Tuesday, December 02, 2008

Rustic Christmas Tree -- inexpensive too!

I used my discretionary money that had been accumulating and bought my first artificial Christmas tree -- prelit! I love it! We put it up after Thanksgiving and decorated it the next day.

The only thing I needed to buy was the raffia for the garland. (It cost $1.58 at WalMart.) The red twigs came from our dogwood bushes. I trimmed them a couple weeks ago and saved the beautiful red branches.

The berry-looking sprigs are rose hips that I trimmed from a wild bush growing along a canal that I pass everyday when I walk my youngest to school. A few years ago I put fresh spruce cuttings, rose hips and some other berry-looking cuttings above my kitchen cabinets, along our mantle, and above the entertainment center. It was beautiful (and free!) but dried out and was a real pain to clean up. The rose hips, however, are pretty mess free. Ditto the dogwood.

About the cookies . . . Way back when I was in college and dated Dave Fenton, I saw his mother's tree hung with gingerbread cookies with white piping. I loved it! And got the recipe. I didn't marry Dave, but I've been using his mom's Swedish Rolled Ginger Cookie recipe to decorate our Christmas trees since 1995 (maybe even a couple years more). Here it is:

Swedish Rolled Ginger Cookies

1 c. shortening
1 c. granulated sugar
1 c. molasses
1 egg
2 Tbsp. vinegar
3 3/4 c. flour
2 - 3 tsp. ground ginger
1 1/2 tsp. baking soda
1 tsp. ground cinnamon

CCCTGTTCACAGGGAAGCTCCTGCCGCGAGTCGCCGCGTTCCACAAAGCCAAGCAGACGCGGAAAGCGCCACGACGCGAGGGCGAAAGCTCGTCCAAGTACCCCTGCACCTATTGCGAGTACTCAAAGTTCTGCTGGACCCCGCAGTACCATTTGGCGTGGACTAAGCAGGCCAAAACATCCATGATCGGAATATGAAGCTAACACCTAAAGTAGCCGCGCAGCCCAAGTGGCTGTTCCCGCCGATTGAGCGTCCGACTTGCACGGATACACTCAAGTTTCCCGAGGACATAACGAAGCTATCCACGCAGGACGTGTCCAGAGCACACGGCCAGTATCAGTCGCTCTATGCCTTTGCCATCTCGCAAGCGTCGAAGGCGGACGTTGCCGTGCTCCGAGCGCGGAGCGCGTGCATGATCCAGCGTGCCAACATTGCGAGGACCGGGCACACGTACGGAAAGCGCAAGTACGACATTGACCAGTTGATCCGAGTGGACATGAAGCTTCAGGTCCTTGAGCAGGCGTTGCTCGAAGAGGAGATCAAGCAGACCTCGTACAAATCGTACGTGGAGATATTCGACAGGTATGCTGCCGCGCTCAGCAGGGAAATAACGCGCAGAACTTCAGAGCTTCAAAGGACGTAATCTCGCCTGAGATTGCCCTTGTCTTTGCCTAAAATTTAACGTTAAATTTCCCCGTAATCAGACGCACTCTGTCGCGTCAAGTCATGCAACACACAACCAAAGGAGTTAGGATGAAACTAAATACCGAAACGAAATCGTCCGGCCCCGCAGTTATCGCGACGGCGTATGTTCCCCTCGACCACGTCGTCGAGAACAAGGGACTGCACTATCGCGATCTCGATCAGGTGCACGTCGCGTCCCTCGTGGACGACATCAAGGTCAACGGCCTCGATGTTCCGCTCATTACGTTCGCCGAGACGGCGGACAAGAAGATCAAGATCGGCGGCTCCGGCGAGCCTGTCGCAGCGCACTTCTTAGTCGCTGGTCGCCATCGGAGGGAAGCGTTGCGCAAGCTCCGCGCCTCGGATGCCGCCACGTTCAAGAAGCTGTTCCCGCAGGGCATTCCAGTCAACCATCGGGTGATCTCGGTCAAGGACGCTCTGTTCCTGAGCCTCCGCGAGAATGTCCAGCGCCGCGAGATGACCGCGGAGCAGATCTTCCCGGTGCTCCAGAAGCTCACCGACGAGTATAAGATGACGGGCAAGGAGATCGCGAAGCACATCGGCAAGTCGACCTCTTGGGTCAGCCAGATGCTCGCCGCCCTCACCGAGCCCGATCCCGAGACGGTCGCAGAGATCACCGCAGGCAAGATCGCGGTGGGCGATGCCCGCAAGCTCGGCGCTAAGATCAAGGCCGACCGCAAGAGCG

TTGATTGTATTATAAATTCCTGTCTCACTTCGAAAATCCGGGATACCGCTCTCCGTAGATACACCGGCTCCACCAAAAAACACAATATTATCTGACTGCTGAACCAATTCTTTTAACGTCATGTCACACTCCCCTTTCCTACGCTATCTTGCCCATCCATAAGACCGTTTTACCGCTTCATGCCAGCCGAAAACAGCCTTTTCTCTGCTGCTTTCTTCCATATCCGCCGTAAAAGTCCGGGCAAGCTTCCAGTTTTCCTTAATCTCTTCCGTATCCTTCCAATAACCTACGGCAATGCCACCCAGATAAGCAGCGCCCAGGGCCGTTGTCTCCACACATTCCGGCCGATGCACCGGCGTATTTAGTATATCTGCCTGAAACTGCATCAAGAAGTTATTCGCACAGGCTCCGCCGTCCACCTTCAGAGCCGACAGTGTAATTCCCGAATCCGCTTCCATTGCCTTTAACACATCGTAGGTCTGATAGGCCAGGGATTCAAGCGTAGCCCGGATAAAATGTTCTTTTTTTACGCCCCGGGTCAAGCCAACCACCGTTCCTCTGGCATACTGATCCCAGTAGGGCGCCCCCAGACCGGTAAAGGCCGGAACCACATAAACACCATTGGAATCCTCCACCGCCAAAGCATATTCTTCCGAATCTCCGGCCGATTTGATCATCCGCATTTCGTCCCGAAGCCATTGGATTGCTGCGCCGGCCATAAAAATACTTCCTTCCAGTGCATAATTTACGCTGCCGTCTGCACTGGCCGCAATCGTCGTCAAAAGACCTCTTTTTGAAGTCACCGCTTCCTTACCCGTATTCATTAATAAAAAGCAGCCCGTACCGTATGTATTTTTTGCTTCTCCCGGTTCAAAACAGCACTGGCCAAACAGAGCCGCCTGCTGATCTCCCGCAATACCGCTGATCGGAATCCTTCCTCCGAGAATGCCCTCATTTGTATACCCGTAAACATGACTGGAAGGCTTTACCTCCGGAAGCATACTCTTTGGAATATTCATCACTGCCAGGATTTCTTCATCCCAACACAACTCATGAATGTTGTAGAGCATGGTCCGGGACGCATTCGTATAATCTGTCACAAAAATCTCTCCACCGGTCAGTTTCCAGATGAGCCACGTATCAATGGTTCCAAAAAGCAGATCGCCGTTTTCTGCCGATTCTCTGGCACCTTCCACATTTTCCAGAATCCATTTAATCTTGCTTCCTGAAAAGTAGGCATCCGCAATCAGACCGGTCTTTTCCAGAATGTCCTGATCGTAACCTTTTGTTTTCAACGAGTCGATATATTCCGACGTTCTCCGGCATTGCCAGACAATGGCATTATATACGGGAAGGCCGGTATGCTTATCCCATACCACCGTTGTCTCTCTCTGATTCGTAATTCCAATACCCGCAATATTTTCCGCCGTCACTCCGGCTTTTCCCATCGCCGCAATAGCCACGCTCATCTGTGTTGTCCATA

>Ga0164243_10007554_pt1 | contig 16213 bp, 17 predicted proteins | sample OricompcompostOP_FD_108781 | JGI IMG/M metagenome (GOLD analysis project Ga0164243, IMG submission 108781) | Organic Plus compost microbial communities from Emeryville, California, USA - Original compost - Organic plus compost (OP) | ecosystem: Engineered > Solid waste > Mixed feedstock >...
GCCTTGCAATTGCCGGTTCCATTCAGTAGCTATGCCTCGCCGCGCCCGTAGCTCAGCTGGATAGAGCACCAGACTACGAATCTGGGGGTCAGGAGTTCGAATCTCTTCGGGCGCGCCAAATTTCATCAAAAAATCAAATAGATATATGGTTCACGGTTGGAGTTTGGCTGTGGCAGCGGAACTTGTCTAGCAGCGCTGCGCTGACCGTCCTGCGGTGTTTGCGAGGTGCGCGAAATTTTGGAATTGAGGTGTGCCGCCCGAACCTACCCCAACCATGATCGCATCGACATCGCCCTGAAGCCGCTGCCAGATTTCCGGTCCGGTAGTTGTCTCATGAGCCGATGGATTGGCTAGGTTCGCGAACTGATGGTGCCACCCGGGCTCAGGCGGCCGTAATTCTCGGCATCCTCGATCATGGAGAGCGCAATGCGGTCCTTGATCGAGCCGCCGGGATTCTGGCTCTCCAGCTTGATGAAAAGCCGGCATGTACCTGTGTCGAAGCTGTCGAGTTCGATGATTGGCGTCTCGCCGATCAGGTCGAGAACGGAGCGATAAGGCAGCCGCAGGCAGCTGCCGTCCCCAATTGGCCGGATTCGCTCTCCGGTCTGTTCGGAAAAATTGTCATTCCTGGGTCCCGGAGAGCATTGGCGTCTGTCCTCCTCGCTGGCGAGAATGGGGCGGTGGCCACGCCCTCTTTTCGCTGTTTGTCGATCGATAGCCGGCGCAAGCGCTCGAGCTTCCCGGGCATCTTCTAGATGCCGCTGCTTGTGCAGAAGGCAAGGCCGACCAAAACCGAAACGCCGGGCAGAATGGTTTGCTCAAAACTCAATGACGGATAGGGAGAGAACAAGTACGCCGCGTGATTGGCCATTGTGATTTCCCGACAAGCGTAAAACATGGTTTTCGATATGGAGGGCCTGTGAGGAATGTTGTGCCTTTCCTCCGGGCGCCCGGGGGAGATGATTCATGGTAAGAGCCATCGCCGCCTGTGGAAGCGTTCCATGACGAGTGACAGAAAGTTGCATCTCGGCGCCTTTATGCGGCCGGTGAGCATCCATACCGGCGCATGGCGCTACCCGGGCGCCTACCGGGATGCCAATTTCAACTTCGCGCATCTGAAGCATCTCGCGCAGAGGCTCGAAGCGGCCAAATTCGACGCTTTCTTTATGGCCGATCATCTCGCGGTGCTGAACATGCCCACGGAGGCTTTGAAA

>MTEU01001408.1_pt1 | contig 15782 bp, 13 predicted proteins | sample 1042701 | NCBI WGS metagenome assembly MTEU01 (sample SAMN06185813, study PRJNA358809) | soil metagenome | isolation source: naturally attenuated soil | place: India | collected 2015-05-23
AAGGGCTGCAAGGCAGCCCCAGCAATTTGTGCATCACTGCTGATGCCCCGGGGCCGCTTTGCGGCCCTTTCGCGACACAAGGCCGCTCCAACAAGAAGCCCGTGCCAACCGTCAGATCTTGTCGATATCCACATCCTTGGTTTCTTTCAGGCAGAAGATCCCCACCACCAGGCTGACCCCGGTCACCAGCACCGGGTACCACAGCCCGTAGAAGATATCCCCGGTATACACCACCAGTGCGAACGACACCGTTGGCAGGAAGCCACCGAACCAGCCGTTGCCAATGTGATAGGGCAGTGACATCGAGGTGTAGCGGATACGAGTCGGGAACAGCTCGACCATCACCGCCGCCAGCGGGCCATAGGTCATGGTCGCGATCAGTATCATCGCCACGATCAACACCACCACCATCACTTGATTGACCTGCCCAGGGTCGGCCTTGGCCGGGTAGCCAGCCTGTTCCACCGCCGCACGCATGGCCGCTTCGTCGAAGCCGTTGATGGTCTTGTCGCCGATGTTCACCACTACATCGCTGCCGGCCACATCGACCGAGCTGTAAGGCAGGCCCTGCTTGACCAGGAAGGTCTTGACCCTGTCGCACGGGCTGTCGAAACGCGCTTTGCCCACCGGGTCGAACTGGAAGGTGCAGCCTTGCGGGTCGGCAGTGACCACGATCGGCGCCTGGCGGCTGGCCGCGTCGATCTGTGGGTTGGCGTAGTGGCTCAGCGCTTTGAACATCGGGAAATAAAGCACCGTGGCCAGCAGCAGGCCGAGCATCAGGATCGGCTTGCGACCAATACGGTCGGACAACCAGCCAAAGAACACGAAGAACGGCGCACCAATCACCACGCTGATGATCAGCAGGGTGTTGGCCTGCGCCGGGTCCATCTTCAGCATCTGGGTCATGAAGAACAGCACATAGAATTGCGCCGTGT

1 tsp. ground cloves
1/2 tsp. salt

Cream shortening and sugar. Beat in molasses, egg, and vinegar. Stir in flour w/ ginger, soda, cinnamon, clobes and salt; Mix well. Chill 3 hours.

Generously flour surface and roll dough to 1/8 inch thickness. Cut into shapes. Place 1" apart on greased cookie sheet. Bake at 375 for 8 min. (5 to 6 min. if you're not planning to hang them). If hanging, make hole in each cookie before removing from baking sheet. (I use a pair of clean needle-nose pliers.) Let cookies cool completely on wire rack.

For icing: I only use milk and powdered sugar. (This year I added vanilla so that my icing would be off-white to match the raffia.) It needs to be fairly thick so that it won't run when you work with it. Put a large spoonful into a ziplock sandwich bag. Cut a tiny corner off the bottom of bag and use as a pastry bag. Let your kids help! This year I mandated a lot of outlined cookies, but most years we go wild with icing and have a variety of designs on the tree.

This is what my tree will look like by the time Christmas rolls around. You see, part of our tradition is to let the kids eat the cookies off the tree up until Christmas -- one a day. Then on Christmas Eve we take the remaining cookies off and either eat them or leave them for Santa.

Note: I knew we'd miss the smell of pine after years of having real Christmas trees. So I've been looking for a plug-in pine scent to use with our new tree. (Safety Man insists that candles are too dangerous. Even candle warmers don't make the cut for him.) I found the perfect scent at Bath and Body Works. It's heavenly! (If you look closely at the top photo of the tree, you'll see the scentport plugged in at the bottom right.)